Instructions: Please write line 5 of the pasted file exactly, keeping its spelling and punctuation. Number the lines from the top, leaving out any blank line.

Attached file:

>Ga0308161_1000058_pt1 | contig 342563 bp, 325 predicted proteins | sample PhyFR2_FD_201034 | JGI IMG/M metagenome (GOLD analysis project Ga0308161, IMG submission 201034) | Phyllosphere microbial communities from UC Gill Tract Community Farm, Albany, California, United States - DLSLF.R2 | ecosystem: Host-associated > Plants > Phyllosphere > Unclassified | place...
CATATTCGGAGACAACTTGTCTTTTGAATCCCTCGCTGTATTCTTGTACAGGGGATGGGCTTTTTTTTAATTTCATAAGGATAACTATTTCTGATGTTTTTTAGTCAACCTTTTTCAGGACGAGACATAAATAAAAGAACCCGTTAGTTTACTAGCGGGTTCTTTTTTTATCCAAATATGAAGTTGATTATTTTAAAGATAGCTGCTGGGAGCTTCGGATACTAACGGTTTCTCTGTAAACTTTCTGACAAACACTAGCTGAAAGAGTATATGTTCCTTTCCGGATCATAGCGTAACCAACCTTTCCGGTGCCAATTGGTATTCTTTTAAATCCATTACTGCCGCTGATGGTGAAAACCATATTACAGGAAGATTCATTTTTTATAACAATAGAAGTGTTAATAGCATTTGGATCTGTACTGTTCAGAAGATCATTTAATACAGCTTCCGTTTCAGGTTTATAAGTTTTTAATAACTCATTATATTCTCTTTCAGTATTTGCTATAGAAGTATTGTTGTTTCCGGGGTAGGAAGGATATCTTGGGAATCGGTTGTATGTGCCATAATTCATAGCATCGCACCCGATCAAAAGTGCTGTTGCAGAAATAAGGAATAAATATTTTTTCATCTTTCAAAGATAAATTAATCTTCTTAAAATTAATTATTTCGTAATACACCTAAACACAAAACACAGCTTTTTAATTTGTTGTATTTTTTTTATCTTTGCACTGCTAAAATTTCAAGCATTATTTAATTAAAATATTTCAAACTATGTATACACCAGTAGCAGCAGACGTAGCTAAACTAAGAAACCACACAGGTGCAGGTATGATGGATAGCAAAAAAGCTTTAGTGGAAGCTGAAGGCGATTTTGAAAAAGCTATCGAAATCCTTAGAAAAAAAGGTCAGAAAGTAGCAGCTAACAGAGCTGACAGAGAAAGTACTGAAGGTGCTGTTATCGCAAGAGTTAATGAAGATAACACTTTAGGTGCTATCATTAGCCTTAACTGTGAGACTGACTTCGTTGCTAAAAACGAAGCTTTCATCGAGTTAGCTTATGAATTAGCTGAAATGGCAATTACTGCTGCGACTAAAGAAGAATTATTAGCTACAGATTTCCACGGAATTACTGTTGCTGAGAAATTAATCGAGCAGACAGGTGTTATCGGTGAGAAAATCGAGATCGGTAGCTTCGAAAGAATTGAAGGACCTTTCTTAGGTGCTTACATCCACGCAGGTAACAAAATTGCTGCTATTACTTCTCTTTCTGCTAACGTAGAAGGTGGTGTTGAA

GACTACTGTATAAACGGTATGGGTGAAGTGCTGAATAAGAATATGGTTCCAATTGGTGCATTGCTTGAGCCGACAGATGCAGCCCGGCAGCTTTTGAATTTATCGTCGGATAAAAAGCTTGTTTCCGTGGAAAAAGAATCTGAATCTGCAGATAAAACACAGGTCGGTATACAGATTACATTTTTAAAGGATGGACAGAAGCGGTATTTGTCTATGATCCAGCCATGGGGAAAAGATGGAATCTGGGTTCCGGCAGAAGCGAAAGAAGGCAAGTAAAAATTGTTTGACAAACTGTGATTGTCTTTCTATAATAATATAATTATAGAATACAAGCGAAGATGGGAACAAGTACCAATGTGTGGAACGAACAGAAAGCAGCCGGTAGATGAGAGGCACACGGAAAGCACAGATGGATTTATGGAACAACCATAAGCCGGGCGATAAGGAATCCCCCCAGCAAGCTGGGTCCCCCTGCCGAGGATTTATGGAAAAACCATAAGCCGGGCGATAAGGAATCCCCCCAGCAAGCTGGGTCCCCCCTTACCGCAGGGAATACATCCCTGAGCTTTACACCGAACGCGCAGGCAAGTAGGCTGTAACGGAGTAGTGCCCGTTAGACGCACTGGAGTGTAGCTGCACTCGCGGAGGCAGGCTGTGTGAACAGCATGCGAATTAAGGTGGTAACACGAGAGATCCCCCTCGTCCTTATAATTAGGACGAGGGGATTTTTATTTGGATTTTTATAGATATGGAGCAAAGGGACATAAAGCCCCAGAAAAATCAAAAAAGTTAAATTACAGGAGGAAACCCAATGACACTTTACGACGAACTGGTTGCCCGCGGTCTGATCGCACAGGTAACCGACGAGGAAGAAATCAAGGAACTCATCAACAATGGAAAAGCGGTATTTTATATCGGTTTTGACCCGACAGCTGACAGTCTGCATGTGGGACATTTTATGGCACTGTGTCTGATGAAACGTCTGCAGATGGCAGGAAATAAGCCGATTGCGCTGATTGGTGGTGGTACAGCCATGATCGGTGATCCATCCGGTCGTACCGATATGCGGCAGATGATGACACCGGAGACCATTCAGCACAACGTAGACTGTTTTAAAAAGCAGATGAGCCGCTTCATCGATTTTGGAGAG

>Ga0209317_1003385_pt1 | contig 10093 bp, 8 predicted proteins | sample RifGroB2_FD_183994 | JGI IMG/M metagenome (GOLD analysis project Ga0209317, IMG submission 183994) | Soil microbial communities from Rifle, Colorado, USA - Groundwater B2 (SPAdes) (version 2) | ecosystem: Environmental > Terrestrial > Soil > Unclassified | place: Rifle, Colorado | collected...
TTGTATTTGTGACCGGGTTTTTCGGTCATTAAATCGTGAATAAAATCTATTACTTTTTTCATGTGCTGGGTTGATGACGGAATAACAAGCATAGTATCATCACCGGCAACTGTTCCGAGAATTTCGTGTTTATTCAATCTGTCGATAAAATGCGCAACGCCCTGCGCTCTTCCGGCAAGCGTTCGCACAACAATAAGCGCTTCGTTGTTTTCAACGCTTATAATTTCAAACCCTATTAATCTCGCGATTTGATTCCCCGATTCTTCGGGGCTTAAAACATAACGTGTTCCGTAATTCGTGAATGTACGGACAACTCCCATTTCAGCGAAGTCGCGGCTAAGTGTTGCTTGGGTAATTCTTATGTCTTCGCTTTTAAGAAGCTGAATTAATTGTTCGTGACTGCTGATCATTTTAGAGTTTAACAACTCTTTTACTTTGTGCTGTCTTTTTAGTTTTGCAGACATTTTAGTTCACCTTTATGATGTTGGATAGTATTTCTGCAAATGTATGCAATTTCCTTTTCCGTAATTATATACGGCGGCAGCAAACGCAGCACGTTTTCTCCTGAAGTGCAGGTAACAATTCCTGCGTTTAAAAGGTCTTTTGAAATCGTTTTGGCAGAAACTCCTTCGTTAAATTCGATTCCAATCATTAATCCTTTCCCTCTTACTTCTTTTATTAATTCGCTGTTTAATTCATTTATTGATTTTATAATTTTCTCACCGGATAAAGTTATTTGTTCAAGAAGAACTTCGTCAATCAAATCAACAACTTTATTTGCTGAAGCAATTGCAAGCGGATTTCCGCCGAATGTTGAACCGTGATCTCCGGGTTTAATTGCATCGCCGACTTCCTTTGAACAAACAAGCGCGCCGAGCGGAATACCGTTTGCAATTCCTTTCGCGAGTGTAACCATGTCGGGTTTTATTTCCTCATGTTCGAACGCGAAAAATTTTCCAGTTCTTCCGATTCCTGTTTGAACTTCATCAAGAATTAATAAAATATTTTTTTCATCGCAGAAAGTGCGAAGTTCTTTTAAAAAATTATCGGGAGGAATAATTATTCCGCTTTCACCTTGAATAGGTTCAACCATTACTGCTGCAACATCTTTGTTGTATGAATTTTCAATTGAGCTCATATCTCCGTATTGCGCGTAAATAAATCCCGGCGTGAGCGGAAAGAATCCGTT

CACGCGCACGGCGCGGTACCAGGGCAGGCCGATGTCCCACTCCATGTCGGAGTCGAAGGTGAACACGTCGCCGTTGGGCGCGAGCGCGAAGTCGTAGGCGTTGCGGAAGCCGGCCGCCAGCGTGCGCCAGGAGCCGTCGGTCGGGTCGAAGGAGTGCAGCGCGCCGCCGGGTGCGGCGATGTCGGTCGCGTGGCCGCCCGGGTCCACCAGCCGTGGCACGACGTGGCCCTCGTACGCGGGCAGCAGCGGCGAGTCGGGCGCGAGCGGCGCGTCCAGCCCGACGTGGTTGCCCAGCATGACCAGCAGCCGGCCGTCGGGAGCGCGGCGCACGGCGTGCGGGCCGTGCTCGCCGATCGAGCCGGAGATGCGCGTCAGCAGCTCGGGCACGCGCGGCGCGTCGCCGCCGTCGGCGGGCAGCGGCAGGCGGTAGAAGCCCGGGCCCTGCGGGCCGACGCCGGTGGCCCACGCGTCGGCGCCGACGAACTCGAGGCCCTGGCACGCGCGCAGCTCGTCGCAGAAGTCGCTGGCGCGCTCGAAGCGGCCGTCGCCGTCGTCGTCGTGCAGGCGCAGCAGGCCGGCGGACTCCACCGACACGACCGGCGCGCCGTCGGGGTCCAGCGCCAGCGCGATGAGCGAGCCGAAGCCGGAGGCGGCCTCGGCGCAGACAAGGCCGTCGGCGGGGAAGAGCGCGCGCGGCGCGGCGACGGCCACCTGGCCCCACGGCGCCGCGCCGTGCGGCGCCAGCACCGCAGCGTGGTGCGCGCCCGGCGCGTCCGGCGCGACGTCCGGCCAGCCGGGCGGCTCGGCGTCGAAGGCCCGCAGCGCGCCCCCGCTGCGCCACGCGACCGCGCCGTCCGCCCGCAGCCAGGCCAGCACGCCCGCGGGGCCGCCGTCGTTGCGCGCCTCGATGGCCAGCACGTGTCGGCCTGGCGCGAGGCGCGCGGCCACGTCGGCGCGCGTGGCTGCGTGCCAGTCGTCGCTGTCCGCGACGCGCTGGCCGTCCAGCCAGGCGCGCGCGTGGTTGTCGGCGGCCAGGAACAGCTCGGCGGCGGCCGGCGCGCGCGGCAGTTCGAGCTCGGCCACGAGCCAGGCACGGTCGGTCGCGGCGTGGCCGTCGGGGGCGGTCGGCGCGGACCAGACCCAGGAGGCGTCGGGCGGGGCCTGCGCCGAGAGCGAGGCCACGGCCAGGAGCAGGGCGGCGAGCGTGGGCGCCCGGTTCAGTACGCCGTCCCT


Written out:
TTGTATTTGTGACCGGGTTTTTCGGTCATTAAATCGTGAATAAAATCTATTACTTTTTTCATGTGCTGGGTTGATGACGGAATAACAAGCATAGTATCATCACCGGCAACTGTTCCGAGAATTTCGTGTTTATTCAATCTGTCGATAAAATGCGCAACGCCCTGCGCTCTTCCGGCAAGCGTTCGCACAACAATAAGCGCTTCGTTGTTTTCAACGCTTATAATTTCAAACCCTATTAATCTCGCGATTTGATTCCCCGATTCTTCGGGGCTTAAAACATAACGTGTTCCGTAATTCGTGAATGTACGGACAACTCCCATTTCAGCGAAGTCGCGGCTAAGTGTTGCTTGGGTAATTCTTATGTCTTCGCTTTTAAGAAGCTGAATTAATTGTTCGTGACTGCTGATCATTTTAGAGTTTAACAACTCTTTTACTTTGTGCTGTCTTTTTAGTTTTGCAGACATTTTAGTTCACCTTTATGATGTTGGATAGTATTTCTGCAAATGTATGCAATTTCCTTTTCCGTAATTATATACGGCGGCAGCAAACGCAGCACGTTTTCTCCTGAAGTGCAGGTAACAATTCCTGCGTTTAAAAGGTCTTTTGAAATCGTTTTGGCAGAAACTCCTTCGTTAAATTCGATTCCAATCATTAATCCTTTCCCTCTTACTTCTTTTATTAATTCGCTGTTTAATTCATTTATTGATTTTATAATTTTCTCACCGGATAAAGTTATTTGTTCAAGAAGAACTTCGTCAATCAAATCAACAACTTTATTTGCTGAAGCAATTGCAAGCGGATTTCCGCCGAATGTTGAACCGTGATCTCCGGGTTTAATTGCATCGCCGACTTCCTTTGAACAAACAAGCGCGCCGAGCGGAATACCGTTTGCAATTCCTTTCGCGAGTGTAACCATGTCGGGTTTTATTTCCTCATGTTCGAACGCGAAAAATTTTCCAGTTCTTCCGATTCCTGTTTGAACTTCATCAAGAATTAATAAAATATTTTTTTCATCGCAGAAAGTGCGAAGTTCTTTTAAAAAATTATCGGGAGGAATAATTATTCCGCTTTCACCTTGAATAGGTTCAACCATTACTGCTGCAACATCTTTGTTGTATGAATTTTCAATTGAGCTCATATCTCCGTATTGCGCGTAAATAAATCCCGGCGTGAGCGGAAAGAATCCGTT